1963, January 13: Assassination of President Olympio of Togo by the military. August 12-15: Overthrow of President Youlou of Congo (Brazzaville) October 19-28: General strike and demonstrations against President Maga of Dahomey, coup d’état led by Colonel Soglo. December 3: Attempted military coup in Niger failed to overthrow President Diori.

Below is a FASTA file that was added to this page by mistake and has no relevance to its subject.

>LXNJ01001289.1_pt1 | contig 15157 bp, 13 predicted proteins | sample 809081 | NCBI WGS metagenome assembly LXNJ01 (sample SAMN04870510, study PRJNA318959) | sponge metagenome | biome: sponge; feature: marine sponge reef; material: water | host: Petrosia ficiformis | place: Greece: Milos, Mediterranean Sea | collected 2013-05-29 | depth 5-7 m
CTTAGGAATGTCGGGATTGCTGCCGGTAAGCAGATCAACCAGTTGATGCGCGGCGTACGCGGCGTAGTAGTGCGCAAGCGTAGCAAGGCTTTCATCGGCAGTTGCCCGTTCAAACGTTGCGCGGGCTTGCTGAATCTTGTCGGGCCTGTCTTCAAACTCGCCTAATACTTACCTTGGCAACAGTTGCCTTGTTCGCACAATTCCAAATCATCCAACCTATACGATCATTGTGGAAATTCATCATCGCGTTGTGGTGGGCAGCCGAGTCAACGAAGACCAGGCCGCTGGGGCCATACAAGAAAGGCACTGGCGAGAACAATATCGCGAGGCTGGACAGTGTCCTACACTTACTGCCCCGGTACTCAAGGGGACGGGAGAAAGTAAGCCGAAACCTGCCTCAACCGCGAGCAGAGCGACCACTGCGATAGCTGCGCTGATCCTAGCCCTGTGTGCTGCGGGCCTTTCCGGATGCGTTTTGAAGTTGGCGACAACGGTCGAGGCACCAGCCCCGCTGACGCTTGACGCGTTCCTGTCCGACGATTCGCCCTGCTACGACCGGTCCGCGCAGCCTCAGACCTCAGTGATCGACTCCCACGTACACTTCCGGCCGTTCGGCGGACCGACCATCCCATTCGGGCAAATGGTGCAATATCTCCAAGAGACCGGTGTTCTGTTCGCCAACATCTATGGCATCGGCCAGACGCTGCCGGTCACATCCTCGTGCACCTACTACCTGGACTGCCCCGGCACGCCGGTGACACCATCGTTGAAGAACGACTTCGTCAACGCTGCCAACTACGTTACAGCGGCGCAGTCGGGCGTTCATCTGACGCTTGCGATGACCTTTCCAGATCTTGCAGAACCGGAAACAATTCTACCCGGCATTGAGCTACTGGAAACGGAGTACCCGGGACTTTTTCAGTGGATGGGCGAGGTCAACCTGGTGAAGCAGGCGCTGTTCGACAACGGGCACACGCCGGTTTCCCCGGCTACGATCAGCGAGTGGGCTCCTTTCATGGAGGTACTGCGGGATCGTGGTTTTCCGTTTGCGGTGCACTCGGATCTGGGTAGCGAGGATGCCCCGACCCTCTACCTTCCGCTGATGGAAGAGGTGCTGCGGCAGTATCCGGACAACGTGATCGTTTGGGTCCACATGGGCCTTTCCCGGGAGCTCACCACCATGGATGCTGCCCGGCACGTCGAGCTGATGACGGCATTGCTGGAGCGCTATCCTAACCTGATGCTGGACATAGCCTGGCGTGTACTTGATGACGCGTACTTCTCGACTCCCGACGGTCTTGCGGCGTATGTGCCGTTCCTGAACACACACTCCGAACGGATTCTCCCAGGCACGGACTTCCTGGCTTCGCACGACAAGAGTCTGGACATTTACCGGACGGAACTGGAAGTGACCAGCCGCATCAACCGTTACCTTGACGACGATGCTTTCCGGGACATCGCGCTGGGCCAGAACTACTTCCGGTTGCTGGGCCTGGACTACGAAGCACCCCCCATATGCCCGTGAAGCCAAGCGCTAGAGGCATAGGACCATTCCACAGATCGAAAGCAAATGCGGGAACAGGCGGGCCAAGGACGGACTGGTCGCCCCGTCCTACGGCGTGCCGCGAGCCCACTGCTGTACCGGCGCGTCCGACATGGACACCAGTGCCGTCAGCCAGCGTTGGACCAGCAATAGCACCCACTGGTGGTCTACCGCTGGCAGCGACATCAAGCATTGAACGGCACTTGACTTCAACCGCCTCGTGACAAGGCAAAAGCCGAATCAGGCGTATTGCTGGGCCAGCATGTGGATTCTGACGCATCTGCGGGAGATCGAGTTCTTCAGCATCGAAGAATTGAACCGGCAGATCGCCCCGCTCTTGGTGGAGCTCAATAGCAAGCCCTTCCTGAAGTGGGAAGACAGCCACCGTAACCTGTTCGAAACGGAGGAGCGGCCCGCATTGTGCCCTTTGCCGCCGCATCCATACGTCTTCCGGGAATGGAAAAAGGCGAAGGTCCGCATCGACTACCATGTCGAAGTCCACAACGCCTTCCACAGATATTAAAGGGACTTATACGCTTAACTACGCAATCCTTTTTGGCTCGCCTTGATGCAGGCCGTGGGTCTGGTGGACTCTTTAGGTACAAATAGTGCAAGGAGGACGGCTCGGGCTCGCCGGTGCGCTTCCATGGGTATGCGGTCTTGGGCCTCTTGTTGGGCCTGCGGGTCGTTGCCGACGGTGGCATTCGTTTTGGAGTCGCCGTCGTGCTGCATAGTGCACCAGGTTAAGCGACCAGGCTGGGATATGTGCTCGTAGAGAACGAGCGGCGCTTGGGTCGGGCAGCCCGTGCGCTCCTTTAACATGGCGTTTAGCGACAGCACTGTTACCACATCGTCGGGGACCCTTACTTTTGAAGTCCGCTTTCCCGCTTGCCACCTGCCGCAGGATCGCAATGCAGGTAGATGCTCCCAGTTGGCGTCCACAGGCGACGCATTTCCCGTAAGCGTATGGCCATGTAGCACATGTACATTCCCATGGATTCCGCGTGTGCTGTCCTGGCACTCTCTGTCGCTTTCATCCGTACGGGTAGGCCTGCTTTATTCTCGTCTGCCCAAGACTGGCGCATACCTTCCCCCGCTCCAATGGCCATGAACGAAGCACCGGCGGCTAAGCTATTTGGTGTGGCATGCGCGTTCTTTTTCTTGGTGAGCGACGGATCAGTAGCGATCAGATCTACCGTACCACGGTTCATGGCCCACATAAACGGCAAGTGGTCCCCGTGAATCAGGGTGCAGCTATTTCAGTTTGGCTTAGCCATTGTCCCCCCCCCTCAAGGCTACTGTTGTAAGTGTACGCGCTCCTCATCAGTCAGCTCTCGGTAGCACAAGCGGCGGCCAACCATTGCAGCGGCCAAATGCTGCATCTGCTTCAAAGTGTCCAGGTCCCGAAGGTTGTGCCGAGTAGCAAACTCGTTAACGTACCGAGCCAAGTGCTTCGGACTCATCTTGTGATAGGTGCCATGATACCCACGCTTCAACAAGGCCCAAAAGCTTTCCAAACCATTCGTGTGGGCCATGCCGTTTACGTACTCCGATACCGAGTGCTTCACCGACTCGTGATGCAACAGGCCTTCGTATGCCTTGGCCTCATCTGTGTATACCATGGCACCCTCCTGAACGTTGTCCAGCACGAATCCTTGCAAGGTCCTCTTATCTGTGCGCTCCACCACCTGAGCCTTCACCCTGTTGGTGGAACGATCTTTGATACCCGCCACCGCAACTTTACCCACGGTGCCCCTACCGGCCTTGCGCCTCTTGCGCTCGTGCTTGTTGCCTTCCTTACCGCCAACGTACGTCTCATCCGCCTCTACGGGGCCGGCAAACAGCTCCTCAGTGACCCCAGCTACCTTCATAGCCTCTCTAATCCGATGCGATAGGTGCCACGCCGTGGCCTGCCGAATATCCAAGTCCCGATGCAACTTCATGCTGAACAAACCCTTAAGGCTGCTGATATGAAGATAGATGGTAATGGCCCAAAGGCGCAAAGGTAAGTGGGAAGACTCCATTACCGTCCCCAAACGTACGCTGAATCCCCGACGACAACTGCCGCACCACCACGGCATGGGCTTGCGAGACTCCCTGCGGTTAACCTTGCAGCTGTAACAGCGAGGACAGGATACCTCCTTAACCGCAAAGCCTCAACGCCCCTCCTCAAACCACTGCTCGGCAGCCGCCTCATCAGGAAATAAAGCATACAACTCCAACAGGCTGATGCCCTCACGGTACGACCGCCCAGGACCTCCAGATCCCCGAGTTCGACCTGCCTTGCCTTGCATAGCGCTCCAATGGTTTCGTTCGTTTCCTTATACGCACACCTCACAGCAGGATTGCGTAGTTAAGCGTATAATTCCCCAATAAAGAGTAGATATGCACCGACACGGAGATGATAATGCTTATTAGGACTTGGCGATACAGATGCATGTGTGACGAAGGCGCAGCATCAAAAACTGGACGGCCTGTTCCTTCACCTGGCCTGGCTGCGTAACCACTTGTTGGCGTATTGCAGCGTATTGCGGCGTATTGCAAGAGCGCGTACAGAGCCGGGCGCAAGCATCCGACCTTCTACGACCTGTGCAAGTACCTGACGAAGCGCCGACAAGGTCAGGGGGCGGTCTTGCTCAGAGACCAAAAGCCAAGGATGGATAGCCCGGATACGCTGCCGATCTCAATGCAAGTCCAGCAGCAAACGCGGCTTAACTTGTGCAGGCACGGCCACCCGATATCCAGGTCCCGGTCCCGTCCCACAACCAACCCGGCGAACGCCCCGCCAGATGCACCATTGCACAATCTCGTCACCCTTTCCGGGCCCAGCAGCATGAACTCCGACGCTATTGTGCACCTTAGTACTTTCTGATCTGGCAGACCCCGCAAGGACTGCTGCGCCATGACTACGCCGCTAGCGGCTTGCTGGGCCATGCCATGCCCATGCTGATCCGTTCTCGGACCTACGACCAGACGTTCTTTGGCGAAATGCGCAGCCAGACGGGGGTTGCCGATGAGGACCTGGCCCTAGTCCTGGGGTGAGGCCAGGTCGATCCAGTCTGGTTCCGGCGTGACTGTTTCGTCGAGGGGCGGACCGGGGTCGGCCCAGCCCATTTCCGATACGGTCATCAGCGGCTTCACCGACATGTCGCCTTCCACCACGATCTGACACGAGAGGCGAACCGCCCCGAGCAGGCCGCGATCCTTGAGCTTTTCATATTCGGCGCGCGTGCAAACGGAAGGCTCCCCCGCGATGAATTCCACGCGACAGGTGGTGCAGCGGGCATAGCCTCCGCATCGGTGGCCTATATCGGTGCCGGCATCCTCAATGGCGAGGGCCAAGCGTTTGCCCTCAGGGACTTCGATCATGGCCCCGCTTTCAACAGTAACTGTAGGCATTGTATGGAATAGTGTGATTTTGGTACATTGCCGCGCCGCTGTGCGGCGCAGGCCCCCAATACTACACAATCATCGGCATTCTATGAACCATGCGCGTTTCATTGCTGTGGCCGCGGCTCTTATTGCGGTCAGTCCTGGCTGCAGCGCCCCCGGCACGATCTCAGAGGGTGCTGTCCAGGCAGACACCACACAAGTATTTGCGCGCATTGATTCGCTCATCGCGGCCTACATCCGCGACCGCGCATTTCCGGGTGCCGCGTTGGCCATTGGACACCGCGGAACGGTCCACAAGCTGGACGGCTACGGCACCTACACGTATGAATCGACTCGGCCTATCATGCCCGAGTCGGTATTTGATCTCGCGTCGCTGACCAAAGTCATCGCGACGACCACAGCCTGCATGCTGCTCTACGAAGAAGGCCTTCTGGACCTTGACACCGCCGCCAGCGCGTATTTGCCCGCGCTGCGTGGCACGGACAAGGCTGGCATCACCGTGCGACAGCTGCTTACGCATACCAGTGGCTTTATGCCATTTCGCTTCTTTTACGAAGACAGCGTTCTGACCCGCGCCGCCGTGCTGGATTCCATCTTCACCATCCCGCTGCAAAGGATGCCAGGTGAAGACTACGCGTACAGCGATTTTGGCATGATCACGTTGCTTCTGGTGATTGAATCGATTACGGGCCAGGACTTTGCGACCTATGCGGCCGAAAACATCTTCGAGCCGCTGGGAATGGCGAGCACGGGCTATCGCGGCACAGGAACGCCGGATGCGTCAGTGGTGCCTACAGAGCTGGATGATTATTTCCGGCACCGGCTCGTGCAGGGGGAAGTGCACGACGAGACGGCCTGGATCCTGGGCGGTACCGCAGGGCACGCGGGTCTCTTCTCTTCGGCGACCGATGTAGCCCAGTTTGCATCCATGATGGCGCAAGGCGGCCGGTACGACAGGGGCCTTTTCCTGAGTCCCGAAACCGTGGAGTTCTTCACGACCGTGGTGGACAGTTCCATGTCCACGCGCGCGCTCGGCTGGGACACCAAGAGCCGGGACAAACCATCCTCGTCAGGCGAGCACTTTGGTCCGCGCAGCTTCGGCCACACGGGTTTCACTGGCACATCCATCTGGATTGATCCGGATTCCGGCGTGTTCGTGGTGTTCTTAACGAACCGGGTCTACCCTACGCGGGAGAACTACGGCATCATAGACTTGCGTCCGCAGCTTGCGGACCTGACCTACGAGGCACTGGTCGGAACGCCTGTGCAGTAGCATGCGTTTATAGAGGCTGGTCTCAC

Now that is month after month, that is what has been happening every year from 1963. I will read 1964. It is a moderate year. Moderate in disasters. Only 4. January 12: Popular armed uprising, overthrow of the government of Zanzibar. January 20-24: Military mutinies in Tanzania, Kenya and Uganda. February 18: Military group overthrew President Leon M’Ba of Gabon. November 22: Imperialist attack on Stanleyville and temporary defeat of popular forces. Same thing in 1965. Same thing in 1966. Same thing in 1967. 1967 perhaps is worse. January 13, January 24, March 22. March 24, April 17, December 16, 17, 22. That is the state of Africa since 1963. And I can tell you something about 1968 in which my reaction was very positive. I was in Makerere and everybody was telling me, “Well, you know people in Kenya you know so and so, it is very easy to go there. You will fly and in a few minutes you can go to Nairobi.” So I said I wasn’t going. They found that strange because I knew people there. I said that was why I was not going. And I wouldn’t go and the reason why I wouldn’t go is what happened recently. I was expecting that. A lot of people were expecting it but it would matter to me because if I went there the reporters would all come and the reporters are a great nuisance, especially if they know you, or if you know anybody. They will have met me “Oh, Mr. James, you know Mr. So and So, you know so and so, well, what do you think of what is happening?” And if I told them what I was thinking about what was happening they would have told me to get on the plane and go away at once. So I didn’t go. And what has happened is no surprise to me. For that matter it is no surprise to people in West Africa, and East Africa, they had been expecting it. Kenya was a powder keg and they are not finished yet. I was fairly familiar with the situation in France and I said, “Well, you can’t do much if there are only a few of you.” And I left France alone. I said I would gather material and fellow it closely because things will begin when that old man is dead. But the French people didn’t wait for the old man to be dead. They put him out while he was very much alive. So I looked at the situation and I was very much inclined to say the people in Kenya will wait until another old man is dead. But they haven’t waited. The Kenyatta government had to suspend the elections and suppress the opposition – always a bad sign. So I am trying to show you that this list of disasters and military coups and degeneration is something that has been characteristic of Africa from 1963 to the present day. Kenya is the latest of the uprising and declining. The state of all the African states is one of the features of the last ten years as the rise of the states to political independence was one of the features of the previous ten years. We have to deal with that and we will spend some time on it. Now first of all, there is nothing wrong with the African people. I begin from there. Where Dr. DuBois used to say that all the magnificent things he had done had originated from the fact that he thought the black man, the African, was a man of ordinary human intelligence and responses and would make an ordinary response to an ordinary situation and vice versa. He says that in everything, there was nothing else in his attitude that made him change and discover so many remarkable things in so many fields. And we must begin by noting that the African people had been under slavery for some two or three hundred years and then under colonialism for another hundred years. You don’t get out of that and slip into a normal society in ten years time. One has to began from there. This transference from a society dominated by certain sections of the population into a modern society with a development, etc. We have examples of it through the centuries. In England it culminated in the military dictatorship of Oliver Cromwell. Now I believe Oliver was a great man, but the fact remained he couldn’t help it and it ended in military dictatorship. In France a few years after 1789, it ended in the military dictatorship of Napoleon. In Russia it ended in the dictatorship of a man who in the end called himself Marshal Stalin. In China it was a military dictatorship from the beginning. In Cuba, which is a revolution which I very much respect, it was a military dictatorship that fought the revolution. So when you see these things taking place in Africa, there are no tears about the unfortunate Africans, they do not know, they do not understand. What is taking place in Africa is a normal development and in my opinion, in some respects, it is a very creditable and helpful development because those who won power and won independence thought, obviously, that they were in for some time. What has happened is that the people soon showed that they were expecting something from independence which these people were not giving. And the result was that it was very easy to overthrow them. But I have made my opinion clear and I have been watching this African situation closely for the last 30 years. If those military dictatorships do not satisfy the desires that have been raised in the population, they will be overthrown. Africa faces a difficult period but one can hope that the people who won independence will in time bring some sort of political stability. They are not going to the military dictatorships, because they are military dictatorships. The point is, to govern Africa today you have to govern a people whom the British imperialists did not have to govern. After the people of Kenya has fought for their independence and the people of West Africa had fought for their independence and these victories had been won everywhere, the people who now have to be governed are very different from the docile people who it appeared the British and the French were ruling over. This was something entirely new and that they have not been able to manage it within a few years is no surprise to me. I have written before that it would have been remarkable if they had settled down immediately. Everybody is saying “Hooray,” now that Busia is in power in Ghana and is going to put a stop to corruption – I wish it were so, but we will see. I don’t mean that Busia is corrupt, not at all, but to stop the corruption, that is a political matter. And we have to see why these states have done the way that they have. Now let us look at the average African state. You must remember that the British and the French attempted, crudely, but they have managed it pretty well. The British did not allow an African state to develop. When they saw that the situation was ripe, they said to the French, well, they said, “You come and rule and take over this government.” And they sent the Princess, or the Princess Royal or the Duke or somebody with his little piece of paper and he said, “Well, here is independence, here is a wonderful new flag.” They played God Save the King and the new national anthem and everything is new and this fellow is in charge. But be is in charge of a British imperialist colonial t government which was constructed for British imperialist purposes and not for the purpose of governing an African population. So the thing started that way. I have listened to Dr. Banda on television and speaking to the people. He speaks in English and somebody translates. And the governments of all these territories are imperialistic European-type governments. These fellows have just come in and are seeking to administer, black people are administering, the old imperialistic government, the laws that they make, parlimentary procedure, that is what they are doing. And it is not working. They have to work out something of their own. What is the old African state from which independence was gained? There was the colonial government, a government, is extremely important in any underdeveloped country. I mean the government has power beyond belief. In. Britain, there is Oxford, there is Cambridge, there is Eton, there is Harrow, there are a whole lot of schools, a whole lot of universities. The government gives the money and it pays some fees for students. But those scholastic establishments are independent. Even in the United States, these establishments are independent. For the university is a good one for begging for money, not only from the government, but from all sorts of people. But in an underdeveloped country this is not so. Any kind of secondary school, any kind of university college, any kind of teacher, if it is the government that establishes it, then the government pays. So that the government is in charge of everything. No other modern government has the power that the most democratic, liberal-minded of governments in an underdeveloped country has. They rule everything. And some body comes in to establish this kind of business, he has to ask the government for authority. In the old days, you didn’t have to ask the government so much, the British government let you go, but today every single aspect of social, political or educational life is governed by those who are in charge of the government. Which makes this struggle for the government such a fierce business Now who are the people who are interested in the struggle for government. They are descendents from the pre-independence days, some people, the director of this, the minister of that, he used to be a white man but he usually had a lot of black people around him and they were educated at the university college or an independent school, because the British and the French government needed educated black people because they couldn’t fill up the organization of the country with a lot of white people. These remained. Black people in the civil service, black people in the police force, not in the highest places but once you had independence with a tremendous fight and the British chose the one who was most effective, more revolutionary, and said, “You govern.” And he came in and took over the whole government. What he didn’t take over were the banks, the business firms, the organizations, etc. To this day, in many of these territories in Kenya, they have taken over nothing. In Kenya they have got that land back, the land that they fought about, that land on the plateau. But for the rest the people who rule in Kenya are typical of the new rulers in Africa. They have all the legal power, they may have a different name, etc., but that is all. They succeed to this type of government, they have some civil servants for the most part they have the police, they have the people who educate and so forth and they have some schools. But the mass of the population is not involved. The government is the same type of government that the British or French had from which the population is removed. So that in all these African countries you have an entirely new population, a population that has been stimulated to tremendous action and that meets a government that is very much like the old government except the people administering it are black. Because the old government had prestige, it could run to the British and ask for some money, it could run to the United States and ask for something, it could bring the Queen and have a big celebration and the Queen could say “Rise up and so and so.” But this government has no prestige. All they can do is beg for money and beg for people to start some industry. Now what industries could they start? Sometimes a local businessman will show some business acumen – he will start some beer. Beer seems to be something that the colonials can manage without difficulty. They go further. They make some gin. Then there is another fellow who will get about a hundred young kids together and he will make some shirts. But what he will demand is that if the shirts that come into the country cost about two or three dollars each, he will demand that his shirts, since he is giving employment to a hundred local people, he wants to sell his for three dollars and he wants an embargo put on the shirts that are coming in. He becomes a supporter of the government if the government puts an embargo on the other shirts and doesn’t let them come in. That is the kind of thing that is going on. Any serious change in the industrial structure of the country, there is none. But there is one serious change that takes place. Formerly, about ten years ago, the prices of the single commodities which most of these countries in Africa depend upon were at a certain height. Today they are far below. In fact, every African financier will tell you that if they had given them the prices which they had reason to expect would continue from 1954, 1955, ‘56, before independence began, they wouldn’t want any aid. Let them keep their aid. Just give us the prices which we should get and which we were getting when we were not independent, and we would be quite happy. We wouldn’t be doing too well, but we wouldn’t be in the mess we are in and we wouldn’t heed what you call aid; you are giving us aid, a small amount, and then taking away from us a substantial amount of commodities and so forth. Secondly, these countries want to advance themselves. They have to buy all sorts of mechanical and highly developed goods and the prices are going up. The advanced countries say “We can’t help it, the workers say we want another year of schooling, we want fringe benefits, and we have to raise the prices.” So the prices of the commodities are going down and the prices of the goods they need are going up and they have an old style government, which is an imperialist colonial government which they have to run and they are in constant trouble. Those governments are falling to pieces. There is something else that is taking place that is very important. There is the development of education and the development of education is the education of people who have certain qualifications and capacities to help advance the country. But the model of that education is the secondary education of the advanced countries. I am a product of that education and people who know Africa tell me that in the African schools, they are taught by people who are European educated, have a European outlook, who receive the same salaries the Europeans have. They are separated from the population by the very kind of education that they are getting. When they are sent abroad and they come back, they are worse than they were. So you have two sections of the population. You have some people who are carrying on this ancient government, who are being educated away from the population, who have the same difficulties, even greater difficulties, that the colonial governments had and who are separate from the population which now demands what the population obviously didn’t demand in the old days where there was the colonial system. That is the situation that we are in. And if you see that clearly, there is no reason to doubt that they are going down, and will continue to go down. That is a fact. Now there is something that is going on that shows you the scare these governments are in. They know that the people who put them in power, or whose indirect actions resulted in their being in power, don’t like the system that exists. When you were carrying on an activity under the colonial system you could always point to them and say they are responsible. And their system was the capitalist system. Every single African who opposed and wanted to establish political independence somehow talked about the capitalist system which was the source of capitalistic exploitation in the colonies. But when he comes into power, what about this capitalist system well, he can’t touch it. So he does something which is very strange. He paints it up as much as he can in red and he calls it African Socialism. It is the same system, I give you one example. There is a statement on African Socialism by an African government. “African Socialism must be flexible because the problem it will confront and the aspirations and desires of the people will change all the time, often quickly and substantially.” An irreproachable statement. A rigid doctrinaire system will have little chance for survival, everybody can agree. Now this is what the African Already knew. This was an official document. Number one, make progress toward ultimate objective. Two, solve more immediate problems with efficiency. Now since the days of Adam and Eve was there any government which was not involved with making progress toward ultimate objectives and solving all immediate problems with efficiency?